Title

Global Visions Film Series: Triage: Dr. James Orbinski’s Humanitarian Dilemma

Document Type

Article

Publication Date

10-26-2011

Abstract

Global Visions Film Series: Triage: Dr. James Orbinski’s Humanitarian Dilemma

Triage presents a unique view of the world through the penetrating eyes of Dr. Orbinski, who refuses to turn away when confronting troubling memories or realizations of the horrific truths of the events that have accompanied him and his colleagues throughout their humanitarian work.

Having seen the best and worst of humanitarian assistance and of humanity itself, Orbinski embarks on his most difficult mission to date – writing a deeply personal and controversial book that struggles to make sense of human hatred, war, and human compassion.

Triage, a feature-length documentary (88 minutes) takes us to war-torn Somalia where Dr. Orbinski was first posted in 1992, and then to Rwanda where he was the MSF (Doctors Without Boarders) Head of Missions during the 1994 genocides. Finally, we travel with him to Goma, Democratic Republic of Congo on yet another humanitarian mission.

As Style and arts editor for the Vancouver Film Critics Circle stated, the central focus of the documentary is not the typical movie subject, nor is the story told in the style of a Hollywood movie. The internal anger and frustration felt by Dr. Orbinski as he talks about after witnessing atrocities in Rwanda and Somalia is told with a controlled stoicism, yet the filmmaker Patrick Reed provides the emotional content during these scenes with his lush and powerfully painful photography. Images of seemingly endless landscapes filled with rag tents and miles of famine victims followed by newsreel footage and political commentary provide the context for the complex work that Dr. Orbinski and his colleagues carry out.

The uneasy relationship between humanitarian workers and the security forces they need to protect them, and the hard choices of doctors trying to select who to save and who to let die are all revealed. But the central dilemma of the film lies inside the humanitarian workers themselves. What drives them to endure danger in order to save the lives of fellow humans, a species that appears to be bent on slaughtering each other? How can humanitarian workers return to their families and live “normal” lives after bearing witness to rape victims, torture survivors, and brutally injured children?

The answers come from the shattering of memories kept silent and buried. Bringing them to the surface provides a surprising message of hope and a more profound understanding of the acts of humanitarian aid provided by Dr. Orbinski and his colleages to those suffering from the horrors of human political and economic greed. After bearing witness to such suffering, compassion and commitment remain not only alive, but thriving. This is a keenly important message for every one of us living in today’s complex human arena, and a call to all of us to reach out with compassionate actions, no matter how small,l in order to alleviate the suffering of our fellow humans.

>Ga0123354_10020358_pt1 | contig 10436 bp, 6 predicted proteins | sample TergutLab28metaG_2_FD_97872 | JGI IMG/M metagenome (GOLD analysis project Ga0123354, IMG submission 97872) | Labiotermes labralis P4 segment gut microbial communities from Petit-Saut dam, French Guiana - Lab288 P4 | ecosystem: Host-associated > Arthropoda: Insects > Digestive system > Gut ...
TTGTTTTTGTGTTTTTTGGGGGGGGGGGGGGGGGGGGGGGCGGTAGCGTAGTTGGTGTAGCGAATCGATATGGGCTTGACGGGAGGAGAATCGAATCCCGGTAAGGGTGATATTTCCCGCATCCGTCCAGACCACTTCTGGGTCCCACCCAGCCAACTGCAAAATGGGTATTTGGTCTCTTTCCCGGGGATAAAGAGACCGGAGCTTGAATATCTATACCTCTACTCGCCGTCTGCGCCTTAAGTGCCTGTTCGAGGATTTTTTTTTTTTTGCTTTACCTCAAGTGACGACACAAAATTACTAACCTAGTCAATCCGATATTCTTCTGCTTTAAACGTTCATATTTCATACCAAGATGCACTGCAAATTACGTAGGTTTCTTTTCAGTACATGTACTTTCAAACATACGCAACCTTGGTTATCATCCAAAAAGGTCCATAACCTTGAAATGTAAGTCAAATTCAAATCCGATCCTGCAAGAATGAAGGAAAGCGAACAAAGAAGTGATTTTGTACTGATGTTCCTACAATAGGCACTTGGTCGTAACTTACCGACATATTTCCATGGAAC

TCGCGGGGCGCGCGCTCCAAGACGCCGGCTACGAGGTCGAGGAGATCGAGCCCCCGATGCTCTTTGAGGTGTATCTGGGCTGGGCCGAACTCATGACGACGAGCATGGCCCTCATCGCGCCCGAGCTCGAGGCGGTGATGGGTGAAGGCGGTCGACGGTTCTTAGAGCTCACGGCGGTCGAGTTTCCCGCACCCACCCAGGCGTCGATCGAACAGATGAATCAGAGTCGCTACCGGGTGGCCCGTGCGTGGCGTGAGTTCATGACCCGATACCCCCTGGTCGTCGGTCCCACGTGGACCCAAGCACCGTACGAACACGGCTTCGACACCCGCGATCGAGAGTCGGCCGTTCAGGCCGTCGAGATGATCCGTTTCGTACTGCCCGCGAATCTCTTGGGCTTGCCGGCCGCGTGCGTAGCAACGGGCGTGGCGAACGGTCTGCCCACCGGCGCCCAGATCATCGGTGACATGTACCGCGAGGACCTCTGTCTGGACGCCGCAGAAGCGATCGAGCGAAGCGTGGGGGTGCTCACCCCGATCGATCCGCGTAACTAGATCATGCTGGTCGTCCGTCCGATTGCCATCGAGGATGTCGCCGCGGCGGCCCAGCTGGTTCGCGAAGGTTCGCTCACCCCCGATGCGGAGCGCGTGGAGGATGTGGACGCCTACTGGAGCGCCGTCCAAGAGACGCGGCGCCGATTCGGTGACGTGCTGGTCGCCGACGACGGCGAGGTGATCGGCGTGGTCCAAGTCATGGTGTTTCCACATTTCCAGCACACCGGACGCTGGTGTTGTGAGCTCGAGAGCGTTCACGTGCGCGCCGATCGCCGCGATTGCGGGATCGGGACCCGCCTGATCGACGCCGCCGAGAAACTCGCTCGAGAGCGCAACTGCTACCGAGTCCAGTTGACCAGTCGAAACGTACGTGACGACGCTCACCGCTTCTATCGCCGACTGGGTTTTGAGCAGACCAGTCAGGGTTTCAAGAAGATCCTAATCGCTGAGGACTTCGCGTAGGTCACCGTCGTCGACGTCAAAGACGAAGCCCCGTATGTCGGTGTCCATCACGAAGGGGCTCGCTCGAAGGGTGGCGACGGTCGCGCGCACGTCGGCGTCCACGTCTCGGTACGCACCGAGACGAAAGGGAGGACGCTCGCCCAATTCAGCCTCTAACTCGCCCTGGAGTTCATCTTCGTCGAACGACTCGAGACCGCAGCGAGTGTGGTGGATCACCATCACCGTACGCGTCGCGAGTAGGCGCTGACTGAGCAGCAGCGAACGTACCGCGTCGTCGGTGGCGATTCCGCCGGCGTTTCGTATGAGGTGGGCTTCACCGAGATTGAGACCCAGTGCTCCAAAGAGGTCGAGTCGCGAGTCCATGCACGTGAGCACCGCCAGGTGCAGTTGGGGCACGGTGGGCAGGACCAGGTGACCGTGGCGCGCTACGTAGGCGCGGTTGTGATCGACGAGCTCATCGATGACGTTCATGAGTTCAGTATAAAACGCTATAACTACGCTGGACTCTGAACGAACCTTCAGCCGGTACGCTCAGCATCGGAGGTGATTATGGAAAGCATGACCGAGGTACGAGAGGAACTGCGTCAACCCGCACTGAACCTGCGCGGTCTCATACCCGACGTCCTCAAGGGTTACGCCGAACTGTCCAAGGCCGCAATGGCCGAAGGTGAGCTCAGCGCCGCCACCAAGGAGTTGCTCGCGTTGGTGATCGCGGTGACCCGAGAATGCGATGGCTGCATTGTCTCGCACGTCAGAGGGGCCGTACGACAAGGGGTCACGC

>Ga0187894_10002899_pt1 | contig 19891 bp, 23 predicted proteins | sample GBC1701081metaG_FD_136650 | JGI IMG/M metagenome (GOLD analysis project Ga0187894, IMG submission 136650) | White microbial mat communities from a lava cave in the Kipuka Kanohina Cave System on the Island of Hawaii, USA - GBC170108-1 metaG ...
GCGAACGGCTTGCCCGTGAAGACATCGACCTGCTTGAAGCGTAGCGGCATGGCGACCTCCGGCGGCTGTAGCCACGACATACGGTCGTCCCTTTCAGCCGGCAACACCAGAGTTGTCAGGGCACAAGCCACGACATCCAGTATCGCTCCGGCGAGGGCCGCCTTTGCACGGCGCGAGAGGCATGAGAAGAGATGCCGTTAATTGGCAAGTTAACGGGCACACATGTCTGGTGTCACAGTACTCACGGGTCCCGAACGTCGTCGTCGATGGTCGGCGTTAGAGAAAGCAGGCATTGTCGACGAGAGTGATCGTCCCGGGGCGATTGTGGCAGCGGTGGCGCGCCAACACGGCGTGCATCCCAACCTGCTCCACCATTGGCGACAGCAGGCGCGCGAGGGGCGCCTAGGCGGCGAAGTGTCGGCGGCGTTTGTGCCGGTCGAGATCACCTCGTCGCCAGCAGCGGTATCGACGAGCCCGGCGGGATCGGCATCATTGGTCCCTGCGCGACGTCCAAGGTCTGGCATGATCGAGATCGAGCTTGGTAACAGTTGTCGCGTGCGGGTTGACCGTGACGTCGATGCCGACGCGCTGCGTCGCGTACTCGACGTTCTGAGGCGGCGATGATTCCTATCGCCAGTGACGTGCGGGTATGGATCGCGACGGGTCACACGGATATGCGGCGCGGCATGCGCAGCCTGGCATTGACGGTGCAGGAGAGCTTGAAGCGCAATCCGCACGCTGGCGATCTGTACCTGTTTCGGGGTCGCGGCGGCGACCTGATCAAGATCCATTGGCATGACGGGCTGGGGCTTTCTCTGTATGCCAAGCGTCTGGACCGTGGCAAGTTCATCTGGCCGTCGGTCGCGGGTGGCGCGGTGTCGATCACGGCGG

Directed by Patrick Reed, Produced by Peter Raymont and Silva Basmajjan. Produced in Canada by the National Film Board of Canada - White Pine Pictures 2007 (88 min. 21 sec.) PG

Marcia Mikulak Associate Professor in the Department of Anthropology at UND

In Addition...

Great Conversation is Oct. 26 with James Orbinski of Doctors Without Borders

In celebration of its 50th anniversary, the UND Honors Program is hosting a Great Conversation with James Orbinski Wednesday, Oct. 26, at 7 p.m. at the Chester Fritz Auditorium. The event is free and open to the public. In 1999 Dr. Orbinski accepted the Nobel Peace Prize awarded to Médecins Sans Frontières (MSF, or Doctors Without Borders) for its pioneering approach to medical humanitarianism, and most especially for its approach to witnessing.

He is a globally recognized humanitarian advocate, and one of the world’s leading scholars in global health. His work in the areas of access to medicines and health care, medical humanitarianism in war and social crisis, and global health policy will make for a fascinating discussion. The event is also sponsored by the Provost and VPAA's Office, Student Government, and the School of Medicine and Health Sciences.

In conjunction with the Great Conversation event, the Global Visions Film Series will be showing two related films. "Triage: Dr. James Orbinski’s Humanitarian Dilemma" will be shown the week prior to his visit, on Oct. 19. This 2008 documentary follows Dr. Orbinski on his return trip to Rwanda as he reflects on his experiences there during the genocide, as well as his work in Somalia and the Congo. The week after his visit, on Nov. 2, attendees will have an opportunity to learn more about MSF from "Living in Emergency," a 2008 documentary which follows four volunteers struggling to provide emergency medical care in the war zones of Liberia and the Congo. Both movies will be shown at 7 p.m. at the Memorial Union Lecture Bowl. The suggested admission price is a $1 donation.

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